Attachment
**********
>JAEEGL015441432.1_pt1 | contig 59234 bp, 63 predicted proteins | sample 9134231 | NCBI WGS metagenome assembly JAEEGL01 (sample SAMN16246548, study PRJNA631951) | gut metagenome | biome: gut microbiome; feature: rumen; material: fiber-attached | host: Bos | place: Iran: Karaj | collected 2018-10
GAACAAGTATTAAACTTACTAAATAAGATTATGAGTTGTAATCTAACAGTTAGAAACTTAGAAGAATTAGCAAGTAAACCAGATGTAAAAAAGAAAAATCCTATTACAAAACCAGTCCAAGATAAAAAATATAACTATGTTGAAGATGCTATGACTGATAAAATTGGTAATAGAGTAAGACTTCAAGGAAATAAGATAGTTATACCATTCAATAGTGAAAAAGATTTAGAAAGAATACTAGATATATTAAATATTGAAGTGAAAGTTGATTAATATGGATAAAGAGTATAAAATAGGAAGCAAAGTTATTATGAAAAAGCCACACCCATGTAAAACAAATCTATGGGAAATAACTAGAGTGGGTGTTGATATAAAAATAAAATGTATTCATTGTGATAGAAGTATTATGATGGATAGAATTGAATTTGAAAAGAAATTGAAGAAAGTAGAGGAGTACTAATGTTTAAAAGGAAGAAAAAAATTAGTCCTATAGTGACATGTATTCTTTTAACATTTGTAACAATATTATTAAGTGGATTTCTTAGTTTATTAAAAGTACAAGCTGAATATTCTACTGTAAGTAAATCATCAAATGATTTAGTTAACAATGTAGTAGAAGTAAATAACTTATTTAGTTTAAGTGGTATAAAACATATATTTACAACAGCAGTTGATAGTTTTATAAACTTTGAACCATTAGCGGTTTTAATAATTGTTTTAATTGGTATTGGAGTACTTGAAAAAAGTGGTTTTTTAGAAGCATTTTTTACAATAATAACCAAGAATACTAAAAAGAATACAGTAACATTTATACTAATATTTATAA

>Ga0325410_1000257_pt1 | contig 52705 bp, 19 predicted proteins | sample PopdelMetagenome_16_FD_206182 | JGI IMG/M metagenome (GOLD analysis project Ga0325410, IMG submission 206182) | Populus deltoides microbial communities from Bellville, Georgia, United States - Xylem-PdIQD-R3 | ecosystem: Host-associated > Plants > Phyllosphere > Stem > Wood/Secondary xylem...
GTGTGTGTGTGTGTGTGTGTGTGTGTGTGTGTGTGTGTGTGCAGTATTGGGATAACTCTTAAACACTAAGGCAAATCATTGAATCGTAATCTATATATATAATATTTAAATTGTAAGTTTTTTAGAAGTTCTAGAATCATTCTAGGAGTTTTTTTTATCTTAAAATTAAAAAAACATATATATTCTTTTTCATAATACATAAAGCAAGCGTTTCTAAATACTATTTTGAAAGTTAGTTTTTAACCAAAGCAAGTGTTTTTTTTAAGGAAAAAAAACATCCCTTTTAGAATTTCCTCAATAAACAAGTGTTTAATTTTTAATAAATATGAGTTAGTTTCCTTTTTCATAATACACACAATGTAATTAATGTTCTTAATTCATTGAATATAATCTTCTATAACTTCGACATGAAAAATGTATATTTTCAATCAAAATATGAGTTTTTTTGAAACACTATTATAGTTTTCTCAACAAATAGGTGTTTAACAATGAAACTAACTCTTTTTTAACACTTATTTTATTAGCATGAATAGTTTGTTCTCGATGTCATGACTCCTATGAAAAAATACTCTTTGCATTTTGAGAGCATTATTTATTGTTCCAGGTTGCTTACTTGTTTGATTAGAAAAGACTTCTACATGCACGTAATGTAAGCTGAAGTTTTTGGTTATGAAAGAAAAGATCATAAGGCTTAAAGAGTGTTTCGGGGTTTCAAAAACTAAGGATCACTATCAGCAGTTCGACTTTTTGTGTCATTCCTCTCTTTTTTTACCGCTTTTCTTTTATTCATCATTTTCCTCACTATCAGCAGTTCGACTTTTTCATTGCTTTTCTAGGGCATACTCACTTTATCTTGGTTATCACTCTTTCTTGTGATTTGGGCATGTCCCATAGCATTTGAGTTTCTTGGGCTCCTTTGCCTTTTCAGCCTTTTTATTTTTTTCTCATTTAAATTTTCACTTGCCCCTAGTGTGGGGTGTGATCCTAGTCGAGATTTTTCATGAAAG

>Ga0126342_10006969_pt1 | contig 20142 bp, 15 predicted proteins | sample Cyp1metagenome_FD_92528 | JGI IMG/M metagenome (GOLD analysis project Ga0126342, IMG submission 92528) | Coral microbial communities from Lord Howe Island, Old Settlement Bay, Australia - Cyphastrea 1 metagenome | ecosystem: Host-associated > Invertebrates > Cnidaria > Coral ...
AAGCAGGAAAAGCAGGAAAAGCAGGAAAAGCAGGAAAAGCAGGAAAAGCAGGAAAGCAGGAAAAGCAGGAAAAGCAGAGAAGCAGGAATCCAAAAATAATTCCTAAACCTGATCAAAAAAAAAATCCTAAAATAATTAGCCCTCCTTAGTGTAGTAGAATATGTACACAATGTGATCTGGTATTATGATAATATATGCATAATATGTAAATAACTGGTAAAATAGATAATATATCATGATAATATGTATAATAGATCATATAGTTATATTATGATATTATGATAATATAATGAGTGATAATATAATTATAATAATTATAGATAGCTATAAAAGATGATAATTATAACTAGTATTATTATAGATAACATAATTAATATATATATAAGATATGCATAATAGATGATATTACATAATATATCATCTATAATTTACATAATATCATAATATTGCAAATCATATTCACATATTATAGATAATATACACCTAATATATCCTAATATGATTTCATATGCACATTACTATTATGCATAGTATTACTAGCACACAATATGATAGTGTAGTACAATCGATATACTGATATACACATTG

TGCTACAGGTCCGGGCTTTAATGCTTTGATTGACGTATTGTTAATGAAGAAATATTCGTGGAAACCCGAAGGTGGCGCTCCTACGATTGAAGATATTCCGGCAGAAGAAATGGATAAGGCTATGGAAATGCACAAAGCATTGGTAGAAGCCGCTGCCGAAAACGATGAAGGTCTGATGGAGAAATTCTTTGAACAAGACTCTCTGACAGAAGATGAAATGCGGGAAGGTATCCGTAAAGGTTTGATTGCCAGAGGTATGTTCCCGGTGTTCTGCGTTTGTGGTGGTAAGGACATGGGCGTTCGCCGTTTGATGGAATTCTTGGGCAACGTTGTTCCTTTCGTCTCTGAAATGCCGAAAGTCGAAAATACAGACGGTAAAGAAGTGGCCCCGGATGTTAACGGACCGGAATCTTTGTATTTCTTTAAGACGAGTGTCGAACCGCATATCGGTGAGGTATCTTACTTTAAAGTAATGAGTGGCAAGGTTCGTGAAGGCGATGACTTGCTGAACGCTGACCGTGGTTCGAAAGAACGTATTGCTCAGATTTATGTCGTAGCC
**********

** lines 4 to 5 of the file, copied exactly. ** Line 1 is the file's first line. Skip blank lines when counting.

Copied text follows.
GTGTGTGTGTGTGTGTGTGTGTGTGTGTGTGTGTGTGTGTGCAGTATTGGGATAACTCTTAAACACTAAGGCAAATCATTGAATCGTAATCTATATATATAATATTTAAATTGTAAGTTTTTTAGAAGTTCTAGAATCATTCTAGGAGTTTTTTTTATCTTAAAATTAAAAAAACATATATATTCTTTTTCATAATACATAAAGCAAGCGTTTCTAAATACTATTTTGAAAGTTAGTTTTTAACCAAAGCAAGTGTTTTTTTTAAGGAAAAAAAACATCCCTTTTAGAATTTCCTCAATAAACAAGTGTTTAATTTTTAATAAATATGAGTTAGTTTCCTTTTTCATAATACACACAATGTAATTAATGTTCTTAATTCATTGAATATAATCTTCTATAACTTCGACATGAAAAATGTATATTTTCAATCAAAATATGAGTTTTTTTGAAACACTATTATAGTTTTCTCAACAAATAGGTGTTTAACAATGAAACTAACTCTTTTTTAACACTTATTTTATTAGCATGAATAGTTTGTTCTCGATGTCATGACTCCTATGAAAAAATACTCTTTGCATTTTGAGAGCATTATTTATTGTTCCAGGTTGCTTACTTGTTTGATTAGAAAAGACTTCTACATGCACGTAATGTAAGCTGAAGTTTTTGGTTATGAAAGAAAAGATCATAAGGCTTAAAGAGTGTTTCGGGGTTTCAAAAACTAAGGATCACTATCAGCAGTTCGACTTTTTGTGTCATTCCTCTCTTTTTTTACCGCTTTTCTTTTATTCATCATTTTCCTCACTATCAGCAGTTCGACTTTTTCATTGCTTTTCTAGGGCATACTCACTTTATCTTGGTTATCACTCTTTCTTGTGATTTGGGCATGTCCCATAGCATTTGAGTTTCTTGGGCTCCTTTGCCTTTTCAGCCTTTTTATTTTTTTCTCATTTAAATTTTCACTTGCCCCTAGTGTGGGGTGTGATCCTAGTCGAGATTTTTCATGAAAG

>Ga0126342_10006969_pt1 | contig 20142 bp, 15 predicted proteins | sample Cyp1metagenome_FD_92528 | JGI IMG/M metagenome (GOLD analysis project Ga0126342, IMG submission 92528) | Coral microbial communities from Lord Howe Island, Old Settlement Bay, Australia - Cyphastrea 1 metagenome | ecosystem: Host-associated > Invertebrates > Cnidaria > Coral ...